When processing applications for a licence in terms of the Investment Services Act, the
Banking Act and the Financial Institutions Act, the MFSA takes account of:
i. the degree of protection to the investors;
ii. the protection of the reputation of Malta taking into account Malta’s international
iii. the promotion of competition and choice.
MFSA recommends that the promoters arrange to meet representatives of the MFSA to describe their proposal. This preliminary meeting should take place well in advance of submitting an Application for a Licence.
Although guidance will be given on the applicable regulatory requirements and on the completion of the Application documents, responsibility for the formulation of the proposal and the completion of the Application documents will remain with the Applicant.
It is essential that the Applicant submits a comprehensive (written) description of the proposed activity before the meeting. The next stage is that the promoters submit an Application Form, together with supporting documents. The draft Application and the supporting documentation will be reviewed and comments provided to the Applicant. The MFSA may ask for more information and may make such further enquiries as it considers necessary.
The “fit and proper” checks, which entail following up the information which has been provided in the Application documents, begin at this stage. Once the review of the Application and supporting documents has been completed and the ongoing requirements have been agreed, the MFSA will issue its “in principle” approval for the issue of a licence. At this stage, the Applicant will be required to finalise any outstanding matters, such as incorporation of Company, submission of signed copies of the revised Application form together with supporting documents in their final format, and any other issues raised during the Application process. The Licence will be issued as soon as all pre-licensing issues are resolved.
The Applicant may also be required to satisfy a number of post-licensing matters prior to
formal commencement of business.
The Fit and Proper Test
The “fit and proper” test is one which an Applicant and a Licence Holder must satisfy on a continuing basis. Each case is assessed on the basis of the relevant circumstances. The onus of proving that it meets the required standards is on the Applicant and Licence Holder. It is not the task of the MFSA to prove that an Applicant is “fit and proper” either on licensing or thereafter.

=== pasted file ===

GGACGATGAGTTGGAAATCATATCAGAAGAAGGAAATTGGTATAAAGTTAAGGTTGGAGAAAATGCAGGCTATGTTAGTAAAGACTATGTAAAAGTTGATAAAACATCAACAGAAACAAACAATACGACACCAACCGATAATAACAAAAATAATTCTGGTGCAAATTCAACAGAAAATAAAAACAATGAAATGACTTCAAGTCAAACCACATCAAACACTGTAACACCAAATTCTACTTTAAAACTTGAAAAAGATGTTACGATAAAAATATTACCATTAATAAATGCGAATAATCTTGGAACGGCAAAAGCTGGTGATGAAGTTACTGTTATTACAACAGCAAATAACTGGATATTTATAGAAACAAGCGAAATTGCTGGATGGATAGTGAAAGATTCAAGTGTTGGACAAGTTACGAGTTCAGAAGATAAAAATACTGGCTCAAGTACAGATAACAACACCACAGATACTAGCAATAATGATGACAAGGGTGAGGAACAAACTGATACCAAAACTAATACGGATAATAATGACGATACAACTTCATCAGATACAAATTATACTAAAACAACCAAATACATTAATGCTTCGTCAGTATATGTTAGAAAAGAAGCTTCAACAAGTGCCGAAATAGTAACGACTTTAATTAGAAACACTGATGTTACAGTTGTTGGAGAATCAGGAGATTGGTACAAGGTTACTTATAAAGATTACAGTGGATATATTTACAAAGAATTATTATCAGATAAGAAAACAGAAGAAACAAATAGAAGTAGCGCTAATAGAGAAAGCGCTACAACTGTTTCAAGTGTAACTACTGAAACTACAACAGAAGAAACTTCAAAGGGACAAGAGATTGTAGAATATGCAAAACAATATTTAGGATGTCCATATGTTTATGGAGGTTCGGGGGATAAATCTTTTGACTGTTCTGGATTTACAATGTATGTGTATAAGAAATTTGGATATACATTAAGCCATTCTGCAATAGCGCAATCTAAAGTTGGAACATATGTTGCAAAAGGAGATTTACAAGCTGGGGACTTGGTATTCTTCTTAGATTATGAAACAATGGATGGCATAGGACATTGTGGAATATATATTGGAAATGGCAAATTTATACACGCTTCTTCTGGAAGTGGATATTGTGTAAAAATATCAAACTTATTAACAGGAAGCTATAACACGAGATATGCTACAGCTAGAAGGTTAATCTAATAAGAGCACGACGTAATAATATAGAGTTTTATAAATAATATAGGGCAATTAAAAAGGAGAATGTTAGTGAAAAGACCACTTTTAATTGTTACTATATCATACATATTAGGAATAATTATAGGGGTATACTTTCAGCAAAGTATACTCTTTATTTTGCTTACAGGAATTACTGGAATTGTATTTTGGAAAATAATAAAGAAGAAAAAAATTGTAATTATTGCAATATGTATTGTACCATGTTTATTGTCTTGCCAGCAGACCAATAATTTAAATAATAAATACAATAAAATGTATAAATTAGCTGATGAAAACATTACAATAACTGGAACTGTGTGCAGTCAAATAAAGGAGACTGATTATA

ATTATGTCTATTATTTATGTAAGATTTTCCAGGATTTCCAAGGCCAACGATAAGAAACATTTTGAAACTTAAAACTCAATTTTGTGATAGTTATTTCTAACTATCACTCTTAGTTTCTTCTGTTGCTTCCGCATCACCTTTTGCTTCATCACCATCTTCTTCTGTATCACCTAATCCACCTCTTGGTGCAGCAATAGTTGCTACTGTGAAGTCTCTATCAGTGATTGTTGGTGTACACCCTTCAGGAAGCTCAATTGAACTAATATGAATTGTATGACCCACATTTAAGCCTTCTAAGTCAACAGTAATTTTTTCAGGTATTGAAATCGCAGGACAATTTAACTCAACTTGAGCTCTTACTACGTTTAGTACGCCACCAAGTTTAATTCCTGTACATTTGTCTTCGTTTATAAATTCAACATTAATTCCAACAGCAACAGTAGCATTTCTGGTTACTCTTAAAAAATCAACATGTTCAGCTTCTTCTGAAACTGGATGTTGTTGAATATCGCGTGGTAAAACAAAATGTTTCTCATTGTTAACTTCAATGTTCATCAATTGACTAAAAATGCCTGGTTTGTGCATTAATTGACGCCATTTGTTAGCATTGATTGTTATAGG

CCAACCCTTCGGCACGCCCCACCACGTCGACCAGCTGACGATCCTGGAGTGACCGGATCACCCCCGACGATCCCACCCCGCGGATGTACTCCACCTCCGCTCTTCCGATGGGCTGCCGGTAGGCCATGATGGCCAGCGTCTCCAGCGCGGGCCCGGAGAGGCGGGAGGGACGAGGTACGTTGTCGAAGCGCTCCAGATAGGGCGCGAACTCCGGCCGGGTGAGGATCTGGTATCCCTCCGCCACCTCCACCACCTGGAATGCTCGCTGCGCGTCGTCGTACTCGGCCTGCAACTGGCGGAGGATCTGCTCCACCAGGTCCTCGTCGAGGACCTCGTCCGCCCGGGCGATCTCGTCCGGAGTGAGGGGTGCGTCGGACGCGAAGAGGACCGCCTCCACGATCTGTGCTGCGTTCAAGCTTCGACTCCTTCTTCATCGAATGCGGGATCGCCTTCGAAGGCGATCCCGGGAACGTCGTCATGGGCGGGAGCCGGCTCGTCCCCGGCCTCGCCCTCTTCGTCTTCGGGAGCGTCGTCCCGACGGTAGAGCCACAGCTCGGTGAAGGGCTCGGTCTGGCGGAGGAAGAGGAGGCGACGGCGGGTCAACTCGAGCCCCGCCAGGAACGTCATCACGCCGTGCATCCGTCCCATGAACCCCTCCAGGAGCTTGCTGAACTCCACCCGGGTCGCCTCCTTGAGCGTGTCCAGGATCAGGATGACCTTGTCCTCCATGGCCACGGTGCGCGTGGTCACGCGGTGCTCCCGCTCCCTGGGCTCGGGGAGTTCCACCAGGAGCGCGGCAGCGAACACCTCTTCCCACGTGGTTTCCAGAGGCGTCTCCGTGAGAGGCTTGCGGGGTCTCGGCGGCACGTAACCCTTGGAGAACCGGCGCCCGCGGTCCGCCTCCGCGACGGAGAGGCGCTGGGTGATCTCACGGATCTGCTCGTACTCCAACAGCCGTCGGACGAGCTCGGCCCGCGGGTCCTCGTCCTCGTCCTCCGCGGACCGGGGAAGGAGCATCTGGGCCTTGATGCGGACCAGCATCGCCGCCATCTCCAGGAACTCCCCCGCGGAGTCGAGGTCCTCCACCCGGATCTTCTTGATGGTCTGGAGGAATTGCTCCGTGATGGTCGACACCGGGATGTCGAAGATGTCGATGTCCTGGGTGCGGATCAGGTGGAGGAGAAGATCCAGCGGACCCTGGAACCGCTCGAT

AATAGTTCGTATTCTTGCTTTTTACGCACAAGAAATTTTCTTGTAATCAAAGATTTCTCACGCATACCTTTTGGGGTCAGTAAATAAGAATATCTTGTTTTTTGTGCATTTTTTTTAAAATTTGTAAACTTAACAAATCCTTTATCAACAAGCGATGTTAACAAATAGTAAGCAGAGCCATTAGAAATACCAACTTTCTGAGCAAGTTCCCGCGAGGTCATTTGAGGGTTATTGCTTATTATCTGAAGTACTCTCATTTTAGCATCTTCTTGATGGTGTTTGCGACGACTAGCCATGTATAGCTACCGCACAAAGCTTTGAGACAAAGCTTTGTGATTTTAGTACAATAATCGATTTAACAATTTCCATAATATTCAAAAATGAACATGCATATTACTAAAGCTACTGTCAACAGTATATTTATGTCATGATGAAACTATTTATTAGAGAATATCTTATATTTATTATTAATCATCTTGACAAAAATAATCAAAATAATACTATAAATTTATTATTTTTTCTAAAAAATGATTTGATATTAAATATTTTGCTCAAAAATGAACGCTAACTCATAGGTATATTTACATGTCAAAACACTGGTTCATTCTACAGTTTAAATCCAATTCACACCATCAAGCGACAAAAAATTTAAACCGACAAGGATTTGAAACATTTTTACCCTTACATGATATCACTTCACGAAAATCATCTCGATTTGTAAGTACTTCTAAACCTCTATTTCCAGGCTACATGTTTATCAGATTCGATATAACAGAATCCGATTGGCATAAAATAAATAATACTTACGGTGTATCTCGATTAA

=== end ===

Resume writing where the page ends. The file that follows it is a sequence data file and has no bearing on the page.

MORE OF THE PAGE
The MFSA’s approach is cumulative, that is to say, the Authority may conclude that a Licence Holder has failed the test on the basis of considering several situations, each of which on its own would not lead to that conclusion.
An open and honest relationship with the MFSA is essential. When arriving at its decision as to whether a Licence Holder is “fit and proper” the MFSA will take account both what is said and what is not said.
In general terms, there are three criteria which must be met, to satisfy the “fit and proper” test:
ii. competence; and
Integrity involves the Licence Holder and its employees being of good repute and acting
honestly and in a trustworthy fashion in relation to its clients and other parties.
Competence means that those people carrying on the business of the Licence Holder must be able to demonstrate an acceptable amount of knowledge, professional expertise and experience. The degree of competence required will naturally depend upon the job being performed.
Solvency means ensuring that proper financial control and management of liquidity and capital is applied. The business should have sufficient internally generated funds to meet not only the financial demands on the business but also to satisfy the applicable MFSA requirements.